A historic apartment building that has long provided affordable living to elderly and disabled people on fixed income has reopened downtown. The Bronaugh was purchased by REACH Community Development in order to stop it from being converted to market-rate apartments.
Read more here.
Congratulations to St. Vincent de Paul Society of Lane County! Read about the new, energy-efficient apartments here.
Enterprise Community Partners, Inc., alongside many of our members, were featured on Building Healthy Places' Blog last month. Congratulations to all involved!
Click here to read about Four Policy Recommendations for Healthy Housing.
The Urban League of Portland announced that PCRI Executive Director Maxine Fitzpatrick would receive the League’s keynote honors at their Equal Opportunity Awards dinner on October 4, 2016 at the Oregon Convention Center.
The annual event celebrates and supports the work of Urban League of Portland and others empowering African Americans and other Oregonians to achieve equality in education, employment and economic security.
In the June 15 announcement, the Urban League stated, “Maxine is a passionate leader in our community, working to ensure that all Oregonians have access to affordable housing and opportunities for home ownership. As the Executive Director of Portland Community Reinvestment Initiatives, Maxine is a tireless advocate for families in our community and has been at the forefront in providing real solutions to Portland’s current housing crisis.”
PCRI’s staff and board are honored to see Maxine receive the Urban League’s honors and will attend the event to celebrate the Urban League’s work and Maxine’s award. More information about the Equal Opportunity Awards dinner can be found on the Urban League of Portland’s website.
Community members, neighbors, partners and others joined PCRI for an open house to see PCRI’s newest affordable rental homes and enjoy food from local businesses Tamale Boy, Portland Prime and Cupcake Jones. The June 14 event celebrated completion of construction of six three-bedroom, townhouse-style rental homes intended to help mitigate and prevent displacement in Northeast Portland’s rapidly changing neighborhoods.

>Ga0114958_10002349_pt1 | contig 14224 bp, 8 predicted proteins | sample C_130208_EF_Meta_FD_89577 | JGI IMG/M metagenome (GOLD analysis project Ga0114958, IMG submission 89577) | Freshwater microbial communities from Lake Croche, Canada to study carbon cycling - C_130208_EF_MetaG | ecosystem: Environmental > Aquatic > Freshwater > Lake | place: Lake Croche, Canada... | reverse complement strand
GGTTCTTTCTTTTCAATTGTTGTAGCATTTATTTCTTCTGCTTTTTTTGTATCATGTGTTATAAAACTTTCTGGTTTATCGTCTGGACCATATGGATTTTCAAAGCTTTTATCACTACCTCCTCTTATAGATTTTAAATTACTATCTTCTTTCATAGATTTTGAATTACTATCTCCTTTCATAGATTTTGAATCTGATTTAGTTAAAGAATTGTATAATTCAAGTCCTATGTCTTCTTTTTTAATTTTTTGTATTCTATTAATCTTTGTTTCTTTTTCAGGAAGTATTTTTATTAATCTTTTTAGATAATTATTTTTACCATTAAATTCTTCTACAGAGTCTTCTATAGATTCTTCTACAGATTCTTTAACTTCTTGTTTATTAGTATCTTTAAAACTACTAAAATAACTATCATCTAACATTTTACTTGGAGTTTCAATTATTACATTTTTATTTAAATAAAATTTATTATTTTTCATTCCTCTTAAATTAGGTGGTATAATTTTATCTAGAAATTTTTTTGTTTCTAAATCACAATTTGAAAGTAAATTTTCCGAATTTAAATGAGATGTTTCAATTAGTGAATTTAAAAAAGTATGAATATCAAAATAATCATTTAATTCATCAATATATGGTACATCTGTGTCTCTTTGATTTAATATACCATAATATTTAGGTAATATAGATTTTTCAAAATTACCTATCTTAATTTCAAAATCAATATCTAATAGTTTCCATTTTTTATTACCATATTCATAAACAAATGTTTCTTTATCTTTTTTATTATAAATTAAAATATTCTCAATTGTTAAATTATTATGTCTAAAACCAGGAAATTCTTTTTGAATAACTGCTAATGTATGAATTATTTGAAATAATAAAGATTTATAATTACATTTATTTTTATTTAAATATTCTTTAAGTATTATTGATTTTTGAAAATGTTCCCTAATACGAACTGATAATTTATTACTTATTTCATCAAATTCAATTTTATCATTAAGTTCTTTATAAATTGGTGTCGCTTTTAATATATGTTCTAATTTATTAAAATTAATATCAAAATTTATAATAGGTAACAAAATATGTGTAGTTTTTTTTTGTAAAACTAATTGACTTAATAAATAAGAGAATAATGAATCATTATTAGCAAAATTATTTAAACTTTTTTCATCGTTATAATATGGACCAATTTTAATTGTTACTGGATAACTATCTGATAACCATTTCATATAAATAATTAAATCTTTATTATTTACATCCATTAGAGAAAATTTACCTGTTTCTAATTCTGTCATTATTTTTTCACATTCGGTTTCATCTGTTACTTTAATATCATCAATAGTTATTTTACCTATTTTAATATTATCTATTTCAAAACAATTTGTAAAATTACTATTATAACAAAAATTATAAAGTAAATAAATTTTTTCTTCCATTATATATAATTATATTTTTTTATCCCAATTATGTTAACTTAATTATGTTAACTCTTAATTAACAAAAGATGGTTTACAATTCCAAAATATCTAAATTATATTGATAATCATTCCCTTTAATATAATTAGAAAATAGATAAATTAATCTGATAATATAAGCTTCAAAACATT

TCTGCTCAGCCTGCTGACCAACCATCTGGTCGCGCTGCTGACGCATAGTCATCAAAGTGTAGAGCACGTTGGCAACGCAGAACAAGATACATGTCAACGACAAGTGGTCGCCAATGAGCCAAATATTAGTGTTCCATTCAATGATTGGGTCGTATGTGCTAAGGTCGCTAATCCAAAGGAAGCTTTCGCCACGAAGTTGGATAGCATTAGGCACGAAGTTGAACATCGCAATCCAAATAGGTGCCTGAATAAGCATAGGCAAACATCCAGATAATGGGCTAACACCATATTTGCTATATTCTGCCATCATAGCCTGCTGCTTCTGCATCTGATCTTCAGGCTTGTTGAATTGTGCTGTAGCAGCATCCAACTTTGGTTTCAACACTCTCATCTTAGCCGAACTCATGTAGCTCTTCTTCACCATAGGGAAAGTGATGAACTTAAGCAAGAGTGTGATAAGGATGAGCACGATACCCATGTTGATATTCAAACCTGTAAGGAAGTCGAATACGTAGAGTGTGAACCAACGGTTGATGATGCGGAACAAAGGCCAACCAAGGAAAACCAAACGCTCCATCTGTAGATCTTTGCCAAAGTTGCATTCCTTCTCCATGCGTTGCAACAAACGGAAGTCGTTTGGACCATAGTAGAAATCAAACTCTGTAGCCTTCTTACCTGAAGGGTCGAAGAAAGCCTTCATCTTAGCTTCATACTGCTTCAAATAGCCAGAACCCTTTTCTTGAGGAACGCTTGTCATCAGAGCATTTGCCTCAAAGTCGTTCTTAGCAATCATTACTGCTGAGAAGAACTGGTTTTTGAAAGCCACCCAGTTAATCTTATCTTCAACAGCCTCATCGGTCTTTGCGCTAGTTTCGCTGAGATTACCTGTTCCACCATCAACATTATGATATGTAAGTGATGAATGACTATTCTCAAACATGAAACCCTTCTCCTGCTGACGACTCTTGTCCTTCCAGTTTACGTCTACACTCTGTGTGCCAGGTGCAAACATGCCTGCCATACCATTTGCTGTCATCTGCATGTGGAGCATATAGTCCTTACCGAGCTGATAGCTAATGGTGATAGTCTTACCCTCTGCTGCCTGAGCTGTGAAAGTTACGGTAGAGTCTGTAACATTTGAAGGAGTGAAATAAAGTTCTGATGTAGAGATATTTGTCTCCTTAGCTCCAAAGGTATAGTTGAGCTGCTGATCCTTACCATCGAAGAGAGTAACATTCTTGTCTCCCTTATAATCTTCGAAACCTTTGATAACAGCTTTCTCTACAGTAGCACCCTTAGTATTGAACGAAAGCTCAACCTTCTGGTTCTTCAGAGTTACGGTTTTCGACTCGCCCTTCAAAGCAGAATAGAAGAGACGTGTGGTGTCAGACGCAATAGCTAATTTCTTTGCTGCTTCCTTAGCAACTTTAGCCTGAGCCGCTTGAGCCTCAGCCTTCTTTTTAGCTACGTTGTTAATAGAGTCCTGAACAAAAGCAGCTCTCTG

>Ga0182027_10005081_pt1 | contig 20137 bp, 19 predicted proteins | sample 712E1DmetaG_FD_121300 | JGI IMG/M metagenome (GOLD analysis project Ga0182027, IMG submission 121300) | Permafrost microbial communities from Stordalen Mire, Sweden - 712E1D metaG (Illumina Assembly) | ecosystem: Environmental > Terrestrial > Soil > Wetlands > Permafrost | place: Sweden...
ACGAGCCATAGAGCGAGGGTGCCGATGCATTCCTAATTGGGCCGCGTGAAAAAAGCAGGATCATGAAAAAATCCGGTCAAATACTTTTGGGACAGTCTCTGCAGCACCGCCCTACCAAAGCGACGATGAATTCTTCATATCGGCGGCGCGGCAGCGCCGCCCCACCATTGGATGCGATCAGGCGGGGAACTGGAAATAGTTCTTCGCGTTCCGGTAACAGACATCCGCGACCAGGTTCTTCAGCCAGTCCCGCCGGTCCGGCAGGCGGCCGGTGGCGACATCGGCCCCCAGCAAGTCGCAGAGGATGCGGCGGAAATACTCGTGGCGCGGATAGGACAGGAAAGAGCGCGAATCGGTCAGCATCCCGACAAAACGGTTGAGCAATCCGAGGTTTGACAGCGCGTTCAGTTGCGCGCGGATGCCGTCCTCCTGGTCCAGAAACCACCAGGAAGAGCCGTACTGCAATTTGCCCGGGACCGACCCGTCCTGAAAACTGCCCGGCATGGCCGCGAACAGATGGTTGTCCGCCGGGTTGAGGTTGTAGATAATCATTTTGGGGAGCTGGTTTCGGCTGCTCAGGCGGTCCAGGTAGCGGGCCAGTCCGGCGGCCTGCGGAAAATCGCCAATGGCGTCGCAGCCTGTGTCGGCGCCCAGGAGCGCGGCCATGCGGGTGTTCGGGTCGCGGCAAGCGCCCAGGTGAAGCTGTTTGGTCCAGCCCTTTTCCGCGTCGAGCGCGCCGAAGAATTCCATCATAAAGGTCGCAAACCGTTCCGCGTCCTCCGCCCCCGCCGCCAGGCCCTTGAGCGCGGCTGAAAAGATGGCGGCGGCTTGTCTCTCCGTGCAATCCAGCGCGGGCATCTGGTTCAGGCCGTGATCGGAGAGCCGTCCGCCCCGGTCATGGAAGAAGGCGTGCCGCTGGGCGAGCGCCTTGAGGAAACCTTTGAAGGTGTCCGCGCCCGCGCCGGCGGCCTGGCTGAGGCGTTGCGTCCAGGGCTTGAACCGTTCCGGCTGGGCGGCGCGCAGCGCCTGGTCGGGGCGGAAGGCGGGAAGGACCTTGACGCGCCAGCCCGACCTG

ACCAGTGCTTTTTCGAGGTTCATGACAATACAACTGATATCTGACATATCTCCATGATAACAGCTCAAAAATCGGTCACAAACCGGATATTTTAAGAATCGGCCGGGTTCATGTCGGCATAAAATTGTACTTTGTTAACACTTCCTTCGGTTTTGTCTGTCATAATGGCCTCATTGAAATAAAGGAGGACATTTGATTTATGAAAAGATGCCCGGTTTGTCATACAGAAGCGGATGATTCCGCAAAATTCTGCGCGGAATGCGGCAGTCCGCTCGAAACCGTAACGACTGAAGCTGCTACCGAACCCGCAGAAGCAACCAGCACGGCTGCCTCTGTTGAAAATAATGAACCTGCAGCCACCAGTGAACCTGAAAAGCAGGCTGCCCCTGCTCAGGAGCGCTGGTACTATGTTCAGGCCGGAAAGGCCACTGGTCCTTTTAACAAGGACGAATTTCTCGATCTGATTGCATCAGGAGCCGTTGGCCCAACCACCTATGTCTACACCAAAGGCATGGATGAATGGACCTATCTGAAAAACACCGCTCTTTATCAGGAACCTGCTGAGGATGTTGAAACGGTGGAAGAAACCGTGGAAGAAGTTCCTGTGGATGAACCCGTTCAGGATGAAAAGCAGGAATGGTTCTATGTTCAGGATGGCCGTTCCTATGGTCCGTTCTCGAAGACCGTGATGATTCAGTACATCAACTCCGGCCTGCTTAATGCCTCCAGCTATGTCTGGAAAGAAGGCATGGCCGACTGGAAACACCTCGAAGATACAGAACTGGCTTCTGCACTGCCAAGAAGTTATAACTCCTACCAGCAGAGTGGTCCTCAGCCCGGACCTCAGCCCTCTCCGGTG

Families on PCRI’s affordable housing waiting list who were displaced or are at risk of displacement from North and Northeast Portland will receive priority to rent the homes using a “Right to Return” policy developed by PCRI to mitigate involuntary displacement. The homes will be reserved for rent by families earning up to 50-60% of Area Median Income (income thresholds vary by unit) and will rent for $955 to $1,146 per month.
Designed by eM|Zed Architecture and built by Colas Construction, these homes will ensure durability, health and affordability for resident families for years to come. Thanks to a grant from the Portland Bureau of Planning and Sustainability, the existing home at the site which was not suitable for rehabilitation was deconstructed, helping to prevent valuable building material from becoming landfill. Financing for the development and construction was provided by Portland Housing Bureau and Pacific Continental Bank, with additional incentives and grant funding from Energy Trust of Oregon and NW Natural.
Dennis’ 7 Dees Landscaping & Garden Center is hosting a benefit dinner and garden party to help raise funds for the children’s gardening program at Human Solutions from 6:30-8:30 p.m. Wednesday, July 27 at Dennis’ 7 Dees Southeast Portland Garden Center, 6025 SE Powell Blvd. Guests will enjoy local cuisine, fresh cocktails, and live music, and will have a chance to win some great raffle prizes. Tickets are $100 per person.